6.  Unexplained fatigue – Obviously this can have many sources, but dehydration can cause fatigue and is one of the easiest factors to rule out.  Drink more water and see if your fatigue begins to fade.

So, now what?  Whether you just know that you should be drinking more water or have used the list above to discover signs that you are dehydrated, here are some strategies for drinking more water daily that have worked for me and my clients:

1.  Keep a water bottle on you at all times – If you have a water bottle that you are carrying around, you will see it and it will remind you to drink water.  How many times do you end up thirsty on a long drive or in the middle of a business meeting away from water sources?  Make sure you have water available to you at all times, by carrying around your own supply.  Also, be aware of using a safe and reusable water container by choosing a water bottle made from glass, stainless steel or BPA free plastic.

2.  Choose your beverages wisely – Minimize beverages that dehydrate you, such as those with excess sugar or caffeine.  Replace coffee, soda, alcoholic beverages and sugary fruit juices with water or herbal tea.  If you don’t like plain water, try sparkling.  If need be, you can add a small amount of fruit juice or herbal tea to your sparkling water for flavor.  Follow every caffeinated or alcoholic beverage that you do drink with an extra glass of water.

3.  Change your diet – Maximize your water intake from your food by eating lots of fruits and vegetables.  Soup is a great way to get extra hydration in the colder months.

4.  Measure your water intake – One option is to count the number of times you fill your water bottle daily.  Another is to keep a large container of water at your office, on your counter or in your refrigerator that you refill every day with the amount of water you should be drinking on a daily basis (ie 64 oz that can be parceled out throughout your day).  If you are trying to increase your daily water intake, measure for a few weeks or a month until you have created a routine and then you can be a little more casual with it.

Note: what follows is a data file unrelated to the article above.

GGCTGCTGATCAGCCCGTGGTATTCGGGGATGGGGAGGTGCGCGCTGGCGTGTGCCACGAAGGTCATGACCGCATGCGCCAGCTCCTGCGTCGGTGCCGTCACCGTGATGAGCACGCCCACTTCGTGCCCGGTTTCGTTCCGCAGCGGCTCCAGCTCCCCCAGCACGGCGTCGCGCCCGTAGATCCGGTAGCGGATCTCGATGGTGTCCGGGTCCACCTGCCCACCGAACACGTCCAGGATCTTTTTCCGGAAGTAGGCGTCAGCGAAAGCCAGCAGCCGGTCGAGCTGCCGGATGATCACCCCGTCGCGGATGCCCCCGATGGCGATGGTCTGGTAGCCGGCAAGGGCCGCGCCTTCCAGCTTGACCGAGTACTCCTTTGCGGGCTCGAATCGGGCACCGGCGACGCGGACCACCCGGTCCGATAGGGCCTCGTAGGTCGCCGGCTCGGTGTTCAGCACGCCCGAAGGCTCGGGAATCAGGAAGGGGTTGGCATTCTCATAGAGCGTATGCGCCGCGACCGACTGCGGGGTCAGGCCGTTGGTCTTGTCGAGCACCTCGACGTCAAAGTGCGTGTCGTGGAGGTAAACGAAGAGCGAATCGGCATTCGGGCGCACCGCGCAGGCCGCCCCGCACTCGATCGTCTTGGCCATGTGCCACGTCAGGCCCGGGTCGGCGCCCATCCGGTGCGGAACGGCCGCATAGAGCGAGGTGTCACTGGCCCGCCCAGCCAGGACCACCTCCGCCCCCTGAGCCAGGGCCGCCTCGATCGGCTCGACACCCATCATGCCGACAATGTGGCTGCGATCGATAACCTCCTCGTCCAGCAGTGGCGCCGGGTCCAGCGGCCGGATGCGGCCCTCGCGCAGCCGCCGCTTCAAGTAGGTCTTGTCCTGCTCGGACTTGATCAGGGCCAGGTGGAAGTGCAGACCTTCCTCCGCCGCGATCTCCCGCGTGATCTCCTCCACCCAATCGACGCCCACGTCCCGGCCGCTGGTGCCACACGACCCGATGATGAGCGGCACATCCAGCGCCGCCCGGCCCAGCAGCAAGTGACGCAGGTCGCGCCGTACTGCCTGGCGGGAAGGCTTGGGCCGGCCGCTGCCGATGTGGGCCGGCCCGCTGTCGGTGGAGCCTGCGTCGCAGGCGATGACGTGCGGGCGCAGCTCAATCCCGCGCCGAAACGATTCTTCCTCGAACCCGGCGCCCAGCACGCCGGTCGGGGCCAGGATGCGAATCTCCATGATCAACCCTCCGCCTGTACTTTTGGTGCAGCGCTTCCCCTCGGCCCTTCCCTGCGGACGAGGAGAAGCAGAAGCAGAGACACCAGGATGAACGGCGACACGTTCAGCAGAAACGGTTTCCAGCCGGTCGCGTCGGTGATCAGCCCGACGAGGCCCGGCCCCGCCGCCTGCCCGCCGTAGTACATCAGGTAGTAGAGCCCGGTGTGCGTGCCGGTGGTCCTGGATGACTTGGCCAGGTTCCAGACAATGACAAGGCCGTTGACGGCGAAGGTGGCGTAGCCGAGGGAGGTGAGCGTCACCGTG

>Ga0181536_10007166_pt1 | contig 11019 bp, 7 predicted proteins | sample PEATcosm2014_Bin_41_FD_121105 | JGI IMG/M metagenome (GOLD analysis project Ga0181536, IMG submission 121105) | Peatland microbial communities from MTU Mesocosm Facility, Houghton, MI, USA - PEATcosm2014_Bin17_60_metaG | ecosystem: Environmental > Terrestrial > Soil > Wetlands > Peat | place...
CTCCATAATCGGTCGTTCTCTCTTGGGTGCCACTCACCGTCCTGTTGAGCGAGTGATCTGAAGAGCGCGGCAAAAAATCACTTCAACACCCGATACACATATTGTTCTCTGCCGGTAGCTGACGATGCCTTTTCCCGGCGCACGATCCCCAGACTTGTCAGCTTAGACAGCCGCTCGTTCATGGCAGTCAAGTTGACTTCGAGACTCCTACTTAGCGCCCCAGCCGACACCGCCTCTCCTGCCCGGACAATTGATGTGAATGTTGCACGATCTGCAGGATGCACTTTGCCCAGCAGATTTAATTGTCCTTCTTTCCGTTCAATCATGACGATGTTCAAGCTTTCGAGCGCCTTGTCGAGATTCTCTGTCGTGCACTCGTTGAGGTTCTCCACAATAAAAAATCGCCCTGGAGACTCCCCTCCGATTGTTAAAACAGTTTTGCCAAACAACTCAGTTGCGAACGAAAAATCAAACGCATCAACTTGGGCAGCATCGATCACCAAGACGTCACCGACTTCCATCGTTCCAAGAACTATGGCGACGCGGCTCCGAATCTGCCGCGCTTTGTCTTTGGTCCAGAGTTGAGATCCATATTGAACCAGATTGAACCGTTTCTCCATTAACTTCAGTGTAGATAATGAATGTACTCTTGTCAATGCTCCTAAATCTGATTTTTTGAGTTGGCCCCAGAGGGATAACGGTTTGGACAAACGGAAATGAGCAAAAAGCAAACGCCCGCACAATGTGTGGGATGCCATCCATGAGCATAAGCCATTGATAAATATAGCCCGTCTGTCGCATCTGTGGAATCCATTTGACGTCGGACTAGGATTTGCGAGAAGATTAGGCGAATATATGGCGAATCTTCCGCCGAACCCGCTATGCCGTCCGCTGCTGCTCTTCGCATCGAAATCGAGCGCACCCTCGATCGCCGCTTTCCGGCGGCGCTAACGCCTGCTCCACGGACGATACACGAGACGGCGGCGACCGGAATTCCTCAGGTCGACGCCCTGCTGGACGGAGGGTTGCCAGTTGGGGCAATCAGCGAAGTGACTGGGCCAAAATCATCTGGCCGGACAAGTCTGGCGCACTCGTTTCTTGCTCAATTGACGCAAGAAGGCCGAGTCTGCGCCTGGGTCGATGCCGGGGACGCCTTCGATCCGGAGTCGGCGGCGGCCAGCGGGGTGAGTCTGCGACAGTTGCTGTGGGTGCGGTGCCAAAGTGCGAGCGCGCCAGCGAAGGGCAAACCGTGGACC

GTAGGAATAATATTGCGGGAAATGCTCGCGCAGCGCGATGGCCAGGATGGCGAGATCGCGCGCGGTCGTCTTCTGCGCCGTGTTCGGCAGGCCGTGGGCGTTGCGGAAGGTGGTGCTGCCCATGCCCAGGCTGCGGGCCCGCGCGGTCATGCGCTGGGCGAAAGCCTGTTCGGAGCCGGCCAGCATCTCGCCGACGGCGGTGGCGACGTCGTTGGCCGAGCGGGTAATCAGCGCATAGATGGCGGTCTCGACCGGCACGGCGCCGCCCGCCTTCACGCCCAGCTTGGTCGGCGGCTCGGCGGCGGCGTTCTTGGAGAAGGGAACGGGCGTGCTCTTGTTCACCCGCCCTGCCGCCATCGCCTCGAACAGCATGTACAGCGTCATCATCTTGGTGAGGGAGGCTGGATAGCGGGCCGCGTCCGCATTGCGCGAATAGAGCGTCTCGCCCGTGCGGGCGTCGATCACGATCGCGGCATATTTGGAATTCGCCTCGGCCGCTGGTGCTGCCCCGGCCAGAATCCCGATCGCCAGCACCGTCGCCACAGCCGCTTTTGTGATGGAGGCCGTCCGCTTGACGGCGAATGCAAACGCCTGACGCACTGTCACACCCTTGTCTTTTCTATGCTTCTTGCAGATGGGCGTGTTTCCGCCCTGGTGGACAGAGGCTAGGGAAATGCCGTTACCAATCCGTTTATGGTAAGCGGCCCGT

There are tons of other strategies and you can also create your own.  My mother loves crushed ice and carries around a 12 oz container of it with her like a water bottle.  One client of mine keeps a daily liquid journal where she records her intake and output of liquids.  The bottom line is that it doesn’t really matter what strategies you use as long as you stay vigilant about giving yourself the hydration you need.  You will be amazed at how much better you feel.

Please feel free to comment and share any other hydration strategies that have worked for you.

 

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2 Responses to “Drink More Water”

  1. Lynn Franklin December 22, 2011 10:16 pm #

    Great encouraging article! I always feel better when I’ve been keeping well hydrated.

    I used to keep count of how many times I’d emptied my water bottle by putting a rubber band around it every time I refilled it. All during the day it was easy to see if I was keeping up with where I wanted to be.

    Bottoms up!

    • Becca December 22, 2011 10:30 pm #

      That’s a great idea!